IRS embraces service-oriented architecture

The Internal Revenue Service is looking for ways to modernize its online customer service without first going through costly back-end upgrades.

A service-oriented architecture (SOA) approach is allowing the agency to take data locked away in existing systems and connect it with Web applications, said Bob Albicker, the IRS’ deputy associate chief information officer for systems integration.

“You can take advantage of the SOA capabilities to, in effect, make it seem like you’re working with modernized data, when in fact, you really aren’t,” Albicker said.

SOA is a methodology that seeks to break down complicated business transactions into individual components. Once a complex task, such as “pay taxes,” is divided into components, or services, it is possible to reuse those services for other tasks. The ability to transmit data from one software application to another is crucial to this approach. In the past, data has often been tied up in proprietary systems and hence not reusable.

The agency has already been using point-to-point connections to shuttle data between existing and modernized applications, Albicker said. For example, on IRS.gov, taxpayers can request to see the status of their tax refunds, a function that requires retrieving data from existing systems.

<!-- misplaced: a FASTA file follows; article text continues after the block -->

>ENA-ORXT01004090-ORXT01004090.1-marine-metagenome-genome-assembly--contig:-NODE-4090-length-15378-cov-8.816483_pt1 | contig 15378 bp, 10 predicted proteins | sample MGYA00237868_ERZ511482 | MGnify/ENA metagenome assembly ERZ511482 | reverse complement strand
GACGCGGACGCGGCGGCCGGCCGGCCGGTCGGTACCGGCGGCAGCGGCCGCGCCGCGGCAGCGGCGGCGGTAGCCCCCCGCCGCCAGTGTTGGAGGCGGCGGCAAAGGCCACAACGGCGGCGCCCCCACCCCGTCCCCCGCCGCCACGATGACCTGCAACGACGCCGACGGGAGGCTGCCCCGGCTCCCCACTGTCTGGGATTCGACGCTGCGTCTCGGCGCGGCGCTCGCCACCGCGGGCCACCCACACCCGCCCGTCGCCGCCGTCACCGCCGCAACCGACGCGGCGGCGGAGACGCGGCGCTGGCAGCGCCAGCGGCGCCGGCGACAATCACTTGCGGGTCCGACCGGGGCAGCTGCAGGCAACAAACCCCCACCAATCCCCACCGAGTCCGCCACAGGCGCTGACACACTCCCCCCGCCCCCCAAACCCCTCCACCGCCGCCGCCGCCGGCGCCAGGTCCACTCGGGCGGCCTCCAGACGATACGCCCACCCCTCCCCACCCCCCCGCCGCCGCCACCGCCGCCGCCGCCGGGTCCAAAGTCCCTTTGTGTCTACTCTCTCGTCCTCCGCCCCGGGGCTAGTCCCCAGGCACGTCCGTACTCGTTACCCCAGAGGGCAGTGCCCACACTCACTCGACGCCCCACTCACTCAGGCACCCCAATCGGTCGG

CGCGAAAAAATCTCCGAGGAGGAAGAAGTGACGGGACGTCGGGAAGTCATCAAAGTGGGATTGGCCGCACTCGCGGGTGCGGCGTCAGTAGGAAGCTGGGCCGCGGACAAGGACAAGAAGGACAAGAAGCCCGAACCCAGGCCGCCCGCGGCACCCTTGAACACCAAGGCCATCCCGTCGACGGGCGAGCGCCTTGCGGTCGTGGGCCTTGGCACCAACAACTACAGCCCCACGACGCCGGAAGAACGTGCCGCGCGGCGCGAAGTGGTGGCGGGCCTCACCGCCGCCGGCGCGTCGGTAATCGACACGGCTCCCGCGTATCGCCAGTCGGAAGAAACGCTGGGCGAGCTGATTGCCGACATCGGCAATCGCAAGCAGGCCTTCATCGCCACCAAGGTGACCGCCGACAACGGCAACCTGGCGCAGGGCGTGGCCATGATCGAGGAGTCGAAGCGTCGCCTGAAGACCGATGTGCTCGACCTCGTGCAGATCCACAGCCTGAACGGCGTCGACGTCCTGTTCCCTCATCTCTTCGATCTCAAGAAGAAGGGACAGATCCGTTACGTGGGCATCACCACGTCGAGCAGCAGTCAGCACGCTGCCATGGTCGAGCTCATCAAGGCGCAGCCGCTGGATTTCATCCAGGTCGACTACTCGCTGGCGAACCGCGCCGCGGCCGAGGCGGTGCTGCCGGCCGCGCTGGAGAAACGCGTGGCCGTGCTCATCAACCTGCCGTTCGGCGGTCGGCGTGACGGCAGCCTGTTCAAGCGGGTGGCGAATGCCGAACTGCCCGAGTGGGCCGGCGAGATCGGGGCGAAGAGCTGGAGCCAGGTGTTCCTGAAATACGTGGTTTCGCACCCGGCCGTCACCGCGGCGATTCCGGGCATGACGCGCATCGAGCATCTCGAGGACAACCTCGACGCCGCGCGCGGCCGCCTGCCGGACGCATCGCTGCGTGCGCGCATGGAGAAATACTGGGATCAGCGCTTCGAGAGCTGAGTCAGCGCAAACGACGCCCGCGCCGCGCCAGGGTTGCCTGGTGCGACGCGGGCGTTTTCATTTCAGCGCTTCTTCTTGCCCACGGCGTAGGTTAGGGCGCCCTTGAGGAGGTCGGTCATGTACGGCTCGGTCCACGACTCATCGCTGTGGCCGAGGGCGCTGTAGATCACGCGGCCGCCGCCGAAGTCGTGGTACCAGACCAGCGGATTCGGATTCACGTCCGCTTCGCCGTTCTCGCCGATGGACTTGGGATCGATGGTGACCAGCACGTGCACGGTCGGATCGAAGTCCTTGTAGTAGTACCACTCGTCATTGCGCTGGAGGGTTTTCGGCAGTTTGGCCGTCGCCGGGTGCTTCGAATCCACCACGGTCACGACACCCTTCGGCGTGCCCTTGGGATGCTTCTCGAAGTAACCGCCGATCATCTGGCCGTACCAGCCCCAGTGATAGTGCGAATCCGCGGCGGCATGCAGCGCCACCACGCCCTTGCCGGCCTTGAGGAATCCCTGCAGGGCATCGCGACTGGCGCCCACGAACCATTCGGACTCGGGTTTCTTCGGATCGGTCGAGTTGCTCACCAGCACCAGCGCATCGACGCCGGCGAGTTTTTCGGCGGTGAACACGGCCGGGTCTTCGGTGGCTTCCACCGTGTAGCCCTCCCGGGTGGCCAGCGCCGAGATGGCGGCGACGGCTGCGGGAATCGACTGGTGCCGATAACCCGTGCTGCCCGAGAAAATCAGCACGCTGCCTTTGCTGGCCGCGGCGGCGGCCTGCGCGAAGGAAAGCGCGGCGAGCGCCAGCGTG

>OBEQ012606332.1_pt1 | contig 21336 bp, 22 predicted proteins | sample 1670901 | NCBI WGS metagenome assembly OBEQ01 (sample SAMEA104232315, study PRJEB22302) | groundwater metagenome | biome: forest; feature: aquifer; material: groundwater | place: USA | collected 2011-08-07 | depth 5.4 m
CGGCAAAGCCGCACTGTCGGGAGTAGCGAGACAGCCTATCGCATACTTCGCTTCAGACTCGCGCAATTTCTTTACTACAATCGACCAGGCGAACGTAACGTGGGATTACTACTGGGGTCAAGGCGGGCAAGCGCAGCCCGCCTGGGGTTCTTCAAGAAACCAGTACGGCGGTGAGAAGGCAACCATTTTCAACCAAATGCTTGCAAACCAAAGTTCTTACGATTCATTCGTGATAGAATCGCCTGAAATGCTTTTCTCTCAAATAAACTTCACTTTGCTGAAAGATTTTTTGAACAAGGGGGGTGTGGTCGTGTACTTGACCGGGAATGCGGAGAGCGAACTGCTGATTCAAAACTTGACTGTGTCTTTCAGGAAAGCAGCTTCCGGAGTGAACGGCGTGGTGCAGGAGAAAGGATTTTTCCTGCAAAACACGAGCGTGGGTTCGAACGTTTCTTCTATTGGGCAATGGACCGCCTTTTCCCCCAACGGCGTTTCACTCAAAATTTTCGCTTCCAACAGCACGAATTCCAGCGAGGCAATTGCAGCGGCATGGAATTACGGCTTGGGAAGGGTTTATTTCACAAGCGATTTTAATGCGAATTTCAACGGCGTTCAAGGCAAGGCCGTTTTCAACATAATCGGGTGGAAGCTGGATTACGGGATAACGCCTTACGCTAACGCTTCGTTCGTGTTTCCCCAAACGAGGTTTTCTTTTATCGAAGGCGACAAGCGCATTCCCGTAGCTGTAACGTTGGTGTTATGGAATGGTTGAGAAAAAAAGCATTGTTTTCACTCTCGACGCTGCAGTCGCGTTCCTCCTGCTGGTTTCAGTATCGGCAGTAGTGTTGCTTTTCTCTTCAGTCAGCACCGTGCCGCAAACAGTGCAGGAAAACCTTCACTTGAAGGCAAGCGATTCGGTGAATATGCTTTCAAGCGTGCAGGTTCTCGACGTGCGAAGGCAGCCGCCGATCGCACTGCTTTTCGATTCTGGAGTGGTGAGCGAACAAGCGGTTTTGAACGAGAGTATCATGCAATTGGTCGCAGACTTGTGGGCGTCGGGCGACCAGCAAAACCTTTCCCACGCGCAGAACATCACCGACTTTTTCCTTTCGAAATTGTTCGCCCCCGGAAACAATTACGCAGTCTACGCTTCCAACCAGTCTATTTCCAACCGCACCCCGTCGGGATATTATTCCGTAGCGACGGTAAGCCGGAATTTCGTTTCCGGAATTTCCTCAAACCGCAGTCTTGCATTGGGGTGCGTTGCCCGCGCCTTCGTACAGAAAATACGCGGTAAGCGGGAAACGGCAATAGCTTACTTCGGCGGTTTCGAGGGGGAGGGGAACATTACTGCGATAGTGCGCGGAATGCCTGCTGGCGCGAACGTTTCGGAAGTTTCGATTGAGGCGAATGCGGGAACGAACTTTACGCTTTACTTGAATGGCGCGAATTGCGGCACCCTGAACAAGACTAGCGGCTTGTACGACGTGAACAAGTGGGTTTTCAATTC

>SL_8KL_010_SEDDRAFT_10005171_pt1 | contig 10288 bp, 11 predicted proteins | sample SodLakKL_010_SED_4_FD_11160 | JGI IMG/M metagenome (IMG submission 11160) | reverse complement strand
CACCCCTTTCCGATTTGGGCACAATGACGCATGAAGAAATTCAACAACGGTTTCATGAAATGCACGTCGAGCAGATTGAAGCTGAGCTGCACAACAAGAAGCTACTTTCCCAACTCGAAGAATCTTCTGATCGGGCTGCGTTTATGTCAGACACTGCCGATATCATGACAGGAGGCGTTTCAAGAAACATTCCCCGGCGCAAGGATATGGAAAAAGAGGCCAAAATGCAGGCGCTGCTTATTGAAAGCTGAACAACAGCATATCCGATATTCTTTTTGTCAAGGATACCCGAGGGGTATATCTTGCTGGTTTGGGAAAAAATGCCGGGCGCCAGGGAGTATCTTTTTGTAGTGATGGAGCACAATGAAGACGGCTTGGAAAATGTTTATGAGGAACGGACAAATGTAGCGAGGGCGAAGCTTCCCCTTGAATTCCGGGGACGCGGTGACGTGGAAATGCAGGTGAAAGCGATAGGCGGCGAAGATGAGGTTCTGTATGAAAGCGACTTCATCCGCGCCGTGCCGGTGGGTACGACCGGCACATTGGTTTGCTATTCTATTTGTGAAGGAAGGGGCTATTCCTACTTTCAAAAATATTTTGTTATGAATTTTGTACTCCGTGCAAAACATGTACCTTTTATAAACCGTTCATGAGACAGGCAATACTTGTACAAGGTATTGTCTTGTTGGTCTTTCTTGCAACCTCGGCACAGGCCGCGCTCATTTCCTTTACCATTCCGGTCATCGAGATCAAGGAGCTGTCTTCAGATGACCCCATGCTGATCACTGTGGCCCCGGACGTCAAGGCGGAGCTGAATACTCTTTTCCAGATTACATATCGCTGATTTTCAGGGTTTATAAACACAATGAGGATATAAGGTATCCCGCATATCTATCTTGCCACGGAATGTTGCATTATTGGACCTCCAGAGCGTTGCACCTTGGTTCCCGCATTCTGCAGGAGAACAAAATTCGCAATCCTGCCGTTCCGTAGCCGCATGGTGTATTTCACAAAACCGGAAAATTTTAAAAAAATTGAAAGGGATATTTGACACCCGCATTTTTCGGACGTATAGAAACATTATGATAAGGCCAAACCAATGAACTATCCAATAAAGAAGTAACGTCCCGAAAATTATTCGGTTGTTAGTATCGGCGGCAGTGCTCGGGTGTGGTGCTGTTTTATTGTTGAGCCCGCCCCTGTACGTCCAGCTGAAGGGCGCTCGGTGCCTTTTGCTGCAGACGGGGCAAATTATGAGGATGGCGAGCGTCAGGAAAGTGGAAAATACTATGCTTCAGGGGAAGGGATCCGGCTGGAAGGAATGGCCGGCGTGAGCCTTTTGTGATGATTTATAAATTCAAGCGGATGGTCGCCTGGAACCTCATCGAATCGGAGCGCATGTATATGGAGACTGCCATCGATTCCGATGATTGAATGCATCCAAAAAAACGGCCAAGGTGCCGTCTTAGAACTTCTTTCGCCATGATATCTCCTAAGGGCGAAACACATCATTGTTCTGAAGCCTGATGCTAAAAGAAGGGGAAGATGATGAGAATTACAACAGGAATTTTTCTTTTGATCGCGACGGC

But “that’s a tremendous number of interfaces to keep up in the air, and every time tax law changes and your return format changes, you have to go out and reprogram every one of those interfaces,” Albicker said.

Earlier this fall, the IRS selected webMethods’ Fabric integration suite to begin systemizing connections between existing and updated applications. The goal is to standardize the interfaces so that no matter what an application requests of a particular data set, there’s a single route to retrieving the information. That way, if tax law changes, “then all we have to do is basically write that change and test that change once through the integration broker,” Albicker said.

An SOA approach won’t negate the long-term need for modernizing systems, he said. “There’s only so long that you can continue to find and train people in assembly language code,” Albicker said, referring to the 1960s computer language that powers the IRS’ Master File of taxpayer data.

About the Author

David Perera is a special contributor to Defense Systems.

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